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Unraveling the mystery:
Gabriel Mann and Winslet
With The Life of David Gale, director Alan Parker takes up the capital punishment gauntlet and, working from a sanctimonious screenplay by Charles Randolph, attempts to wedge a murder mystery into one of the hottest topics of our day. The results are at best mixed, the final product desperately flawed. And yet, because Parker has such innate skill as a filmmaker, the movie, for a while, actually seems better than it really is.
Kevin Spacey, who with each passing role is showing a talent for portraying somnambulism, is David Gale, a brilliant philosophy professor at a Texas university and one of the nation’s leading death penalty abolitionists. Gale’s life spins out of control after a bitter student accuses him of rape, and then drops the charges. But the damage is done: he loses his university post; his wife leaves him, taking their young son in tow; and the anti-capital punishment activist organization he helped found — Death Watch — will have nothing to do with him. Gale turns to scotch for comfort; and yet, he remains remarkably placid.
It makes little sense, therefore, that he ends up on death row for the rape and murder (by suffocation) of his Death Watch colleague Constance (Laura Linney). Four days before his execution, he grants a series of interviews to News Magazine reporter Bitsey Bloom (Kate Winslet). “You’re being framed, ” she gasps. “Oh, it’s more than that, ” he says. Boy, is it ever! Bitsey eventually solves the mystery, aided by from a graphic video of the murder supplied by an unknown source.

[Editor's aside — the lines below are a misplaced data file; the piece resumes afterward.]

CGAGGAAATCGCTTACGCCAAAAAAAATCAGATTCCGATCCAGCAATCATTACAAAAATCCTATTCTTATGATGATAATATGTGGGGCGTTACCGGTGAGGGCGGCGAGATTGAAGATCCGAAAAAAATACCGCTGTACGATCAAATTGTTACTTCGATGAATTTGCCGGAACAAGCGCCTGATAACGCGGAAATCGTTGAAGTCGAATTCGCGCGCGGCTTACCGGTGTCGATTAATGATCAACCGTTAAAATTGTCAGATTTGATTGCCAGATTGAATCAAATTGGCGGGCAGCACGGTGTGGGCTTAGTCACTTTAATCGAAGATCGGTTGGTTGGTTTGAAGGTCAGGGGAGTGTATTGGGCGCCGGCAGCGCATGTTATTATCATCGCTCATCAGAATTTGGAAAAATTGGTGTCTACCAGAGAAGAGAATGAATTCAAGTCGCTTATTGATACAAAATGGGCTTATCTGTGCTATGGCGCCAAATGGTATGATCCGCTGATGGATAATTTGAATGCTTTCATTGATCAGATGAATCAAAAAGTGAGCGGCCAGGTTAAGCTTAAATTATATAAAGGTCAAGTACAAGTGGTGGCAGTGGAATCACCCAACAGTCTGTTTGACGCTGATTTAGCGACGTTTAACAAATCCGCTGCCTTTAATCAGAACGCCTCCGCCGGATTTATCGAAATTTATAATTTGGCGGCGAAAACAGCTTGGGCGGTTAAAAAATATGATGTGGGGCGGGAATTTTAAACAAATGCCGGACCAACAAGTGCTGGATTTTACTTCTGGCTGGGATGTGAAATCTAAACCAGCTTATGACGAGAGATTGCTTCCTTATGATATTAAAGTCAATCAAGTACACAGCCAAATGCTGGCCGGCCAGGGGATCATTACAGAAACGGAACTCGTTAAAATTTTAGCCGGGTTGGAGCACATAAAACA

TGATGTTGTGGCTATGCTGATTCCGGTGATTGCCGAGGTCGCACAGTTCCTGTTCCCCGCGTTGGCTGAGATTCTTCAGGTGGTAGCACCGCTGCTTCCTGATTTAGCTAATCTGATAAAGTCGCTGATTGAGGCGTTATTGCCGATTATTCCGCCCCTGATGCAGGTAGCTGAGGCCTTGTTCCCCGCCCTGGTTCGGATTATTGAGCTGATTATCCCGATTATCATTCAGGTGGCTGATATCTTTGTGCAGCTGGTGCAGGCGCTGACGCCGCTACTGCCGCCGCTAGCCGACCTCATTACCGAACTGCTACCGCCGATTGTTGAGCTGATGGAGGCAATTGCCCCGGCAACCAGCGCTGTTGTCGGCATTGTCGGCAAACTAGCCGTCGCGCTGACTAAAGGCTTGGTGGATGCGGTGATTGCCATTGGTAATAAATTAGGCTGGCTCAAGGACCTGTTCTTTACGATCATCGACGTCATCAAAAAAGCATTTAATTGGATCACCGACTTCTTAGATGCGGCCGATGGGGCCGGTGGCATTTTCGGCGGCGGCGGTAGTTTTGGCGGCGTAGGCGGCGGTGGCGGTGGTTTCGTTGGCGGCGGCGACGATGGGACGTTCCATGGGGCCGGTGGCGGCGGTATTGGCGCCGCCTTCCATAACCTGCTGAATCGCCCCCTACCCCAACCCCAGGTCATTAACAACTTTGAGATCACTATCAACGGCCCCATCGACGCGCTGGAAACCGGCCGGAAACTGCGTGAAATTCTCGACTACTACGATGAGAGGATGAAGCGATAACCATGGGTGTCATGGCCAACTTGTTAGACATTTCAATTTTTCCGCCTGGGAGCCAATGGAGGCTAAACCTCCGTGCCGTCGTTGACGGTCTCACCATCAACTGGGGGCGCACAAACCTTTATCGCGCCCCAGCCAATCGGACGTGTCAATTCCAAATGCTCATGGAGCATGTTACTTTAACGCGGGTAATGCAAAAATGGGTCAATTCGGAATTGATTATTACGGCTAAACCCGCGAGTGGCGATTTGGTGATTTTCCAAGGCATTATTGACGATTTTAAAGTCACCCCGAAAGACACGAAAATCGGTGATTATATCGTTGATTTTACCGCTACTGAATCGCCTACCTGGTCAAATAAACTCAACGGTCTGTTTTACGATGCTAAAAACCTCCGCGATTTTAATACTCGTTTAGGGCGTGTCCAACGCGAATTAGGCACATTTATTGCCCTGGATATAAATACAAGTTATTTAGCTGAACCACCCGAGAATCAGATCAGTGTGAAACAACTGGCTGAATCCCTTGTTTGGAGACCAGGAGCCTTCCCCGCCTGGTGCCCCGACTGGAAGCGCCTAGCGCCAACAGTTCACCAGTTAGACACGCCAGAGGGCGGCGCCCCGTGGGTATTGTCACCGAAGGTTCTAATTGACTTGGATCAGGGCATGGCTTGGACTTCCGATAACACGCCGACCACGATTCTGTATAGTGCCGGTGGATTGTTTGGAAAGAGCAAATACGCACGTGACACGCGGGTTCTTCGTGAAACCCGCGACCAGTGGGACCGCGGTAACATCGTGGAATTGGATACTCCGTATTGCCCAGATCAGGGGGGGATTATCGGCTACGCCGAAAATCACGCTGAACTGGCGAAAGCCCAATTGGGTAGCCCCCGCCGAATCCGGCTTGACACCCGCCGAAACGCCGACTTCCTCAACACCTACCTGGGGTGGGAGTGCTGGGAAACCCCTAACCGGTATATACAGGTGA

The Life of David Gale never achieves the great revelatory gasp it hopes to attain — it’s more like an asthmatic wheeze. When the final truth is revealed, you realize that the movie has been nothing more than a two-hour set-up, with the death penalty issue little more than a dramatic faÃ§ade. Nothing of value is explored by Parker. The Life of David Gale is as placid and unengaging as its hero, containing no characters of any depth or worth. There are moments in which Parker goes off his rocker entirely — such as with profoundly irritating camera-spinning transitions that seem better suited to a Mel Brooks parody.
Spacey is the perfect choice to play Gale — since he’s the kind of actor we’ve learned not to quite trust. Still, the role’s puffy blandness overtakes the actor. Winslet is more of an idea — all bug-eyed, overwrought franticness — than a persona. Linney gives the movie’s most impassioned performance, but more often than not, she’s acting up a storm opposite Spacey’s erased chalkboard.
We keep waiting for the film to take off, for it to achieve a greater purpose — much like the David Gale’s life achieves via the movie’s narrative — but it stays grounded. I suppose I could compare The Life of David Gale to Made-for-TV movie, but that would be an insult to all the currently fine TV dramas that do more to develop their characters and situations in an hour than this film manages in just over two.
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